This is not good. It’s Wednesday, a mere four days to the Mount Desert Island Marathon, and I’m sitting here at my home office desk with a heating pad on my right calf. I know it’s the week to taper down my training, but this is not what I had in mind.
Training for any race is always a delicate art of peaking readiness and performance while staying healthy. Short of last summer’s foot problems and the subsequent dramatic episode last fall, I’ve been pretty lucky on that count. Yeah, I felt like crap in April, but September roared in with the readiness signals, and as MDI approached, all systems looked “Go!”
Last Thursday morning’s run was a hugely satisfying confidence builder, a nine-miler at sub-6:50 pace that even marked a course best time. In short, I was psyched, I felt great, and I hammered it. In the last miles the now infamous right calf complained a little, so I tread carefully, but it was nothing I was really worried about.
I planned one last mid-distance run the following day, and I wanted it to be a strong effort, so I called up Rocket John (of previous posting fame), and we set out early Friday at slightly slower than John’s usual patented Banshee pace, since, after all, this was the last serious run, the start of my real taper, at T-minus 9 days and counting. And while I was aware of the calf and was treating it carefully, all systems were, in NASA terms, nominal.
Three miles in it turned ugly. Maybe it’s because nobody outside of NASA has ever used the word “nominal”.
Understand that being the slightly obsessed type, I rarely stop during a training run, save for events like railroad crossings actually containing a train, intersections actually containing a tractor trailer, or something that really hurts. I stopped. And there were no trains, trucks, or tracks. It hurt. Not like screaming, Oh My God, it’s alive and it’s got my leg in its jaws hurt, but enough. Stretching and massaging didn’t do much, so we cut short and jogged back at a more human pace. And then began the worst part, the waiting and wondering.
If I take a couple days off, will it heal? If I run again, will I re-injure it? If I take a week off before the marathon, will I be a stiff, klutzy, non-functioning runner? I know my conditioning won’t go away in a week, but I won’t feel too smooth after a week’s break, either.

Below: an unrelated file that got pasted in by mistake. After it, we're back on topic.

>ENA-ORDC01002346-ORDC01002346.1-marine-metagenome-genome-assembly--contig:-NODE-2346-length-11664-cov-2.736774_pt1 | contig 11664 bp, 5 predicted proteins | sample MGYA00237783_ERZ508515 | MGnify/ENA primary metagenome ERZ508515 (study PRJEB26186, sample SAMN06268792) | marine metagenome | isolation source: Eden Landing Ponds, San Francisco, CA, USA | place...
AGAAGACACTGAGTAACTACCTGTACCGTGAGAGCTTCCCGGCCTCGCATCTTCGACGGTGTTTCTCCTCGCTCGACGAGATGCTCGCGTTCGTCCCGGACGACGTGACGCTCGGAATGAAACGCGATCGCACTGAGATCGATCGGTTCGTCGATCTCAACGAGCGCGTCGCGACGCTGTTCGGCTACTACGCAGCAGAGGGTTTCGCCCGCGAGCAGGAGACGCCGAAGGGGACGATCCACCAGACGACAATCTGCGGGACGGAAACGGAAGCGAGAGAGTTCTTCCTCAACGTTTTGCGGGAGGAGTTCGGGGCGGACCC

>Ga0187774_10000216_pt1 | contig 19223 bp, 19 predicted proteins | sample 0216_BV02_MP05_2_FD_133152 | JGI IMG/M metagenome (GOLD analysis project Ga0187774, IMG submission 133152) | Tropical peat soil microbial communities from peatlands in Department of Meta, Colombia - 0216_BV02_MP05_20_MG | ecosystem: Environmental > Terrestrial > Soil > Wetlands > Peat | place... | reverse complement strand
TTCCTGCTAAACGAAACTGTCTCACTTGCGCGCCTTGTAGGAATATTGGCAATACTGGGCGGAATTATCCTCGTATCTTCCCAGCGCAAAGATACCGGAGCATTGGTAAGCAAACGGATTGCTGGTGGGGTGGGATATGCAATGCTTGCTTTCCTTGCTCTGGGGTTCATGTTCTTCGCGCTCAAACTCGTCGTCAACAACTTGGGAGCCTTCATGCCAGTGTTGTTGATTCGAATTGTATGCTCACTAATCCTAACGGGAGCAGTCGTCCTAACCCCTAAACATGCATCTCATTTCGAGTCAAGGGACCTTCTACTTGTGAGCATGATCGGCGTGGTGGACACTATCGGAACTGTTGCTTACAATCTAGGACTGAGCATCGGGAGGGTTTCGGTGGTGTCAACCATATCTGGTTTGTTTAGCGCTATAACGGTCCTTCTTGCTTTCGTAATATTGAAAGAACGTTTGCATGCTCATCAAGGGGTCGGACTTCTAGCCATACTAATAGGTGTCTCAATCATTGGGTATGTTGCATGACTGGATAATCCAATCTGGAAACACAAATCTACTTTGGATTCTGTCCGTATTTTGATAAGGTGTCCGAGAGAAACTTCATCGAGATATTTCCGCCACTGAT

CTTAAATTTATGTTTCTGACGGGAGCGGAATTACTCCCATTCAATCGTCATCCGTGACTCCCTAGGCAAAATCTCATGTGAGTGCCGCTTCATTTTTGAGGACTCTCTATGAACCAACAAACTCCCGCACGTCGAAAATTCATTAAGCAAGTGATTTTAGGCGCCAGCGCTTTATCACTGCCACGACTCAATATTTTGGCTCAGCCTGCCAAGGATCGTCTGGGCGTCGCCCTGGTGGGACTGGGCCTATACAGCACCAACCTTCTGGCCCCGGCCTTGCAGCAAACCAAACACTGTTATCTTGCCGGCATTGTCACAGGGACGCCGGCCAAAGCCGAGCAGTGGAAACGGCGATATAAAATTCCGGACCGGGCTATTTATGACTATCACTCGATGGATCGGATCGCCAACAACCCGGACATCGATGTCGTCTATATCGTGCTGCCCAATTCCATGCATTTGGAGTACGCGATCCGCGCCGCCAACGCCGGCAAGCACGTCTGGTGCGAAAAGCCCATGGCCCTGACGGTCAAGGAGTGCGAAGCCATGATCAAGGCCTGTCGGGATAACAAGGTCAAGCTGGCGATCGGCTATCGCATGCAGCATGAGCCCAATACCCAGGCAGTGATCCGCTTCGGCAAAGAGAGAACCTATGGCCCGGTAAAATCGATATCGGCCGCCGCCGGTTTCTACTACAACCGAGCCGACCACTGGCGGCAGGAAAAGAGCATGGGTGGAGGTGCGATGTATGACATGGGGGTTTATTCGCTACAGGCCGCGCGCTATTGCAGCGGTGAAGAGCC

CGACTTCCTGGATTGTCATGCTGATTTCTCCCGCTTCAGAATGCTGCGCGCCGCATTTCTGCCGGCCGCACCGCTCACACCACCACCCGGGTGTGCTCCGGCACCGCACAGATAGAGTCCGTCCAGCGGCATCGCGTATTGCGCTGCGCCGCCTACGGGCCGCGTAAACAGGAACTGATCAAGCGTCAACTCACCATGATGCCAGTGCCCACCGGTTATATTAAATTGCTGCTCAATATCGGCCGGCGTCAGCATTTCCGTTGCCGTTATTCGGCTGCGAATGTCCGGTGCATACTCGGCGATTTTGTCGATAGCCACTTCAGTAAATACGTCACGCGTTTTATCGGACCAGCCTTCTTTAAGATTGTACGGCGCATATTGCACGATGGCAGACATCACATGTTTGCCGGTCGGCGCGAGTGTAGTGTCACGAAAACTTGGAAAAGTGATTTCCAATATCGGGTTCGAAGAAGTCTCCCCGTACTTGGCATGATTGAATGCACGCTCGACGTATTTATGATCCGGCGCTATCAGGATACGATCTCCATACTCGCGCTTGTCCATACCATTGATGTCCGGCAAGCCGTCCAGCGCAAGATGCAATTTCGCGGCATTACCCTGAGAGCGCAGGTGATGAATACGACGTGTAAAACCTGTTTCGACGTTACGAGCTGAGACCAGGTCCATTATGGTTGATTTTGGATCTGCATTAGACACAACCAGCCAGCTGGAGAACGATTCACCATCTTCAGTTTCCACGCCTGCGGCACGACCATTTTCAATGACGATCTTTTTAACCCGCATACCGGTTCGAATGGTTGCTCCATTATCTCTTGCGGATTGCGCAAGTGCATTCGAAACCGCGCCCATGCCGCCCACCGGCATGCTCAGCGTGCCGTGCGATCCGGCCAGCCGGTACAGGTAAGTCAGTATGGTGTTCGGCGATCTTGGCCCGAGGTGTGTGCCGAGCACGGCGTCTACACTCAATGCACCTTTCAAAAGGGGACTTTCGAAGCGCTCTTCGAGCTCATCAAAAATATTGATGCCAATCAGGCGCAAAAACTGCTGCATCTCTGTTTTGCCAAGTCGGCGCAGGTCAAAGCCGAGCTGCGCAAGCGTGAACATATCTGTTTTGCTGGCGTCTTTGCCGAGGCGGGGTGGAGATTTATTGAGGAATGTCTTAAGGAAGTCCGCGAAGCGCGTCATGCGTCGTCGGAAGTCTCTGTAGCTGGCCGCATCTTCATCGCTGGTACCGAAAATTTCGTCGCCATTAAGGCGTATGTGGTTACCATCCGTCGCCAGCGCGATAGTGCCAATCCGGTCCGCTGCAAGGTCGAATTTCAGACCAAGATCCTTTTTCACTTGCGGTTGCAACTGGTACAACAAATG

I gave it a couple days and jogged a few dog slow miles on a dirt track Sunday evening while coaching my middle-school cross country team. Since my Coach identity was egging them to run for a half hour straight – something most of them had never done – we’ll call it setting an example. But it was circumstantially reasonable; I was going slow enough that even my non-runner wife jogged along for a couple of miles (she admitted she hurt, but only a little, a couple days later, but was quite satisfied – way to go girl!). And the leg didn’t feel bad. But not fixed, either.
And in daily life, it’s not bad. I know it’s there, but nobody would suspect I’m injured. However at present, I don’t really care about daily life, I care about a marathon in a few days. A marathon where I’m not really worried about my time, but I’d like something respectable, and most importantly I’d like to have an enjoyable day with all parts functioning at the end. After last fall, I know what the alternative is, and it’s no fun. At present there’s most certainly a very tender spot halfway up the calf. My mind vacillates between “nasty strain” and that ugly “tear” word. But who can tell?
So now it’s Wednesday night, and save for that three mile jog, I haven’t run a step since Friday morning. I can’t imagine toeing the line for a marathon not having run in the week prior. I’m just crossing my fingers that a couple more days will do the trick. Cross yours, please.
Interesting Tidbit: I’ve been meaning to sneak this one into a posting somewhere and keep not getting to it. So I’ll get to it. In the, “Shirley, you’re joking, stop calling me Shirley,” department, I had a rather interesting run a couple of weeks back. A few hundred yards out from home I started sounding like a one-shoed horse, clop, step, clop, step, clop, step… Naturally I suspected I’d picked up a rock in my shoe, it happens all the time. When the opportunity of rough spots in the pavement appeared, I scuffed a few times to dislodge it. No dice. Hmm, perhaps it’s not a rock, it won’t come out… I started thinking back to a few years ago when I picked up a surveyor’s nail – point up, into the midsole, but fortunately angled so that it stuck out the side rather than into my foot. I tried to feel for any discomfort in my shoe, but all was well. With no discomfort, I saw no need to stop, but that pesky clop, step, clop, step, clop, step just wouldn’t go away. I finished the eight miler and finally lifted the hood for a look around. I expected to find a well seated pebble in the tread.
My shoes of choice are Asics 2100 series (and I usually buy last year’s model on cheap closeout online, why not? They were good enough last year, right?), but I often will try something different just for variety. That day I happened to be wearing a pair of Mizuno Waves, which happen to have an unusually large yawning pit directly under the heel. Nestled so tightly, with such a perfect fit that I didn’t even see it at first, wasn’t a pebble, but a rather large granite boulder, a full inch by five-eighths – after being worn nicely smooth on one side.
Consider that. Eight miles with a very large rock directly under my heel, and I couldn’t feel a thing. If it weren’t for the Victorian carriage ride sound, I wouldn’t have suspected a thing. Shoe technology is really pretty amazing when it comes right down to it.